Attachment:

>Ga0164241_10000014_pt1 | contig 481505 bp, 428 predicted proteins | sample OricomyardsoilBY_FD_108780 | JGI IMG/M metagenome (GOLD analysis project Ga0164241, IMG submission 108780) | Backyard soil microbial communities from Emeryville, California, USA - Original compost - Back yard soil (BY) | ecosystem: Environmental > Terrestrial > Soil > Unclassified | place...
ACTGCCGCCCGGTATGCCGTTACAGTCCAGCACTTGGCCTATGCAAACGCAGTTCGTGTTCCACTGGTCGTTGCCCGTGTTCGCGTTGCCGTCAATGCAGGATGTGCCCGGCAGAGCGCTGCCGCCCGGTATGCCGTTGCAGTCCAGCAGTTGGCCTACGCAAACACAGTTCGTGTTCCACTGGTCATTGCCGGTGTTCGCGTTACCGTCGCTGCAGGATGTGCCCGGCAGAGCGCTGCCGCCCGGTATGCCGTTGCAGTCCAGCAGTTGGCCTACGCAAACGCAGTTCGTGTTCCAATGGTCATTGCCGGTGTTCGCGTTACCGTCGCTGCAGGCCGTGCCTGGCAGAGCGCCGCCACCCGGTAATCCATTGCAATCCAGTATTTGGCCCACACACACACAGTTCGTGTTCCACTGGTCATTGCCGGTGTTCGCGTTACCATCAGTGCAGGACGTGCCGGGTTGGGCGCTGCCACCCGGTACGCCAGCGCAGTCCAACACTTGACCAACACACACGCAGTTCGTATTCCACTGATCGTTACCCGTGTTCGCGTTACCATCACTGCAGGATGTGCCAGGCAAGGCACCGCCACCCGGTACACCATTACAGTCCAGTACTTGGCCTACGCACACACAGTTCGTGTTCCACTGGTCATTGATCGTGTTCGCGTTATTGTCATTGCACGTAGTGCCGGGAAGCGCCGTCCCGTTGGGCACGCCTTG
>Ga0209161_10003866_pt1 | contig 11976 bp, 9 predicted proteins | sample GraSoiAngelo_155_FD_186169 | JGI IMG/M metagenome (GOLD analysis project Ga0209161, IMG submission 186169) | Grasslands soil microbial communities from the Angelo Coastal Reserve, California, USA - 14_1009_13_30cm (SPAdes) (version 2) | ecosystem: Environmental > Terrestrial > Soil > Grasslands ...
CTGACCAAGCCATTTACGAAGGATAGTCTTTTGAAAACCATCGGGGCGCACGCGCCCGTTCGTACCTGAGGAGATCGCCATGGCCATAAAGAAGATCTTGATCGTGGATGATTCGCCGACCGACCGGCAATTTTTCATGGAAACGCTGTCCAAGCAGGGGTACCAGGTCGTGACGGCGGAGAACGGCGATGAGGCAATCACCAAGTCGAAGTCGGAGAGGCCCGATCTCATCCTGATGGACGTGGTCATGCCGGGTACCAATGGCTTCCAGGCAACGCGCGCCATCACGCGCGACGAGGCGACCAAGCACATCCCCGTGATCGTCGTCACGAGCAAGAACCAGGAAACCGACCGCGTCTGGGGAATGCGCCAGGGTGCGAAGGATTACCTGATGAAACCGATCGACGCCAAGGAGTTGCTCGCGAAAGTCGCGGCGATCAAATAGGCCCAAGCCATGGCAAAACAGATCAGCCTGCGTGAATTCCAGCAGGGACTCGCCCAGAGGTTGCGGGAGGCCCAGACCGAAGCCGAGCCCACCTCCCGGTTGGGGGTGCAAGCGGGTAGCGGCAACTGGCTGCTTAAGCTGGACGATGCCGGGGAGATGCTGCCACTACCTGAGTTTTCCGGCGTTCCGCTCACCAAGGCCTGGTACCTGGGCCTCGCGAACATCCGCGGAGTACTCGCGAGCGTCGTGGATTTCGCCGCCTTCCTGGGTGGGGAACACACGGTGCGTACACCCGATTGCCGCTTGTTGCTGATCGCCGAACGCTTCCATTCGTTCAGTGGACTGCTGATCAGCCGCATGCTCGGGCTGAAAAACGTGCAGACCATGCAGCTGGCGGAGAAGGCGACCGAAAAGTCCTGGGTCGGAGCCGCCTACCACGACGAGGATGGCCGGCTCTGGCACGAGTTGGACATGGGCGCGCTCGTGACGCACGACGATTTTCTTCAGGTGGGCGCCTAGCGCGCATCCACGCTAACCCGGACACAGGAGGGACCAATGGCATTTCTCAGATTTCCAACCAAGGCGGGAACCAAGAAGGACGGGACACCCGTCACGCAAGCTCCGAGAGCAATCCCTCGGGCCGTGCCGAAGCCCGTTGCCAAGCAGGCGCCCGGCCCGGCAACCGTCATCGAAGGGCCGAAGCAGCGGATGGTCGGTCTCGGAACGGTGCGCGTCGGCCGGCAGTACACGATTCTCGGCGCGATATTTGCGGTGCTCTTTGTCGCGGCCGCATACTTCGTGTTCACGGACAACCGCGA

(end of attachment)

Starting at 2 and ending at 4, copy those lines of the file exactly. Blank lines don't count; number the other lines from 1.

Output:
ACTGCCGCCCGGTATGCCGTTACAGTCCAGCACTTGGCCTATGCAAACGCAGTTCGTGTTCCACTGGTCGTTGCCCGTGTTCGCGTTGCCGTCAATGCAGGATGTGCCCGGCAGAGCGCTGCCGCCCGGTATGCCGTTGCAGTCCAGCAGTTGGCCTACGCAAACACAGTTCGTGTTCCACTGGTCATTGCCGGTGTTCGCGTTACCGTCGCTGCAGGATGTGCCCGGCAGAGCGCTGCCGCCCGGTATGCCGTTGCAGTCCAGCAGTTGGCCTACGCAAACGCAGTTCGTGTTCCAATGGTCATTGCCGGTGTTCGCGTTACCGTCGCTGCAGGCCGTGCCTGGCAGAGCGCCGCCACCCGGTAATCCATTGCAATCCAGTATTTGGCCCACACACACACAGTTCGTGTTCCACTGGTCATTGCCGGTGTTCGCGTTACCATCAGTGCAGGACGTGCCGGGTTGGGCGCTGCCACCCGGTACGCCAGCGCAGTCCAACACTTGACCAACACACACGCAGTTCGTATTCCACTGATCGTTACCCGTGTTCGCGTTACCATCACTGCAGGATGTGCCAGGCAAGGCACCGCCACCCGGTACACCATTACAGTCCAGTACTTGGCCTACGCACACACAGTTCGTGTTCCACTGGTCATTGATCGTGTTCGCGTTATTGTCATTGCACGTAGTGCCGGGAAGCGCCGTCCCGTTGGGCACGCCTTG
>Ga0209161_10003866_pt1 | contig 11976 bp, 9 predicted proteins | sample GraSoiAngelo_155_FD_186169 | JGI IMG/M metagenome (GOLD analysis project Ga0209161, IMG submission 186169) | Grasslands soil microbial communities from the Angelo Coastal Reserve, California, USA - 14_1009_13_30cm (SPAdes) (version 2) | ecosystem: Environmental > Terrestrial > Soil > Grasslands ...
CTGACCAAGCCATTTACGAAGGATAGTCTTTTGAAAACCATCGGGGCGCACGCGCCCGTTCGTACCTGAGGAGATCGCCATGGCCATAAAGAAGATCTTGATCGTGGATGATTCGCCGACCGACCGGCAATTTTTCATGGAAACGCTGTCCAAGCAGGGGTACCAGGTCGTGACGGCGGAGAACGGCGATGAGGCAATCACCAAGTCGAAGTCGGAGAGGCCCGATCTCATCCTGATGGACGTGGTCATGCCGGGTACCAATGGCTTCCAGGCAACGCGCGCCATCACGCGCGACGAGGCGACCAAGCACATCCCCGTGATCGTCGTCACGAGCAAGAACCAGGAAACCGACCGCGTCTGGGGAATGCGCCAGGGTGCGAAGGATTACCTGATGAAACCGATCGACGCCAAGGAGTTGCTCGCGAAAGTCGCGGCGATCAAATAGGCCCAAGCCATGGCAAAACAGATCAGCCTGCGTGAATTCCAGCAGGGACTCGCCCAGAGGTTGCGGGAGGCCCAGACCGAAGCCGAGCCCACCTCCCGGTTGGGGGTGCAAGCGGGTAGCGGCAACTGGCTGCTTAAGCTGGACGATGCCGGGGAGATGCTGCCACTACCTGAGTTTTCCGGCGTTCCGCTCACCAAGGCCTGGTACCTGGGCCTCGCGAACATCCGCGGAGTACTCGCGAGCGTCGTGGATTTCGCCGCCTTCCTGGGTGGGGAACACACGGTGCGTACACCCGATTGCCGCTTGTTGCTGATCGCCGAACGCTTCCATTCGTTCAGTGGACTGCTGATCAGCCGCATGCTCGGGCTGAAAAACGTGCAGACCATGCAGCTGGCGGAGAAGGCGACCGAAAAGTCCTGGGTCGGAGCCGCCTACCACGACGAGGATGGCCGGCTCTGGCACGAGTTGGACATGGGCGCGCTCGTGACGCACGACGATTTTCTTCAGGTGGGCGCCTAGCGCGCATCCACGCTAACCCGGACACAGGAGGGACCAATGGCATTTCTCAGATTTCCAACCAAGGCGGGAACCAAGAAGGACGGGACACCCGTCACGCAAGCTCCGAGAGCAATCCCTCGGGCCGTGCCGAAGCCCGTTGCCAAGCAGGCGCCCGGCCCGGCAACCGTCATCGAAGGGCCGAAGCAGCGGATGGTCGGTCTCGGAACGGTGCGCGTCGGCCGGCAGTACACGATTCTCGGCGCGATATTTGCGGTGCTCTTTGTCGCGGCCGCATACTTCGTGTTCACGGACAACCGCGA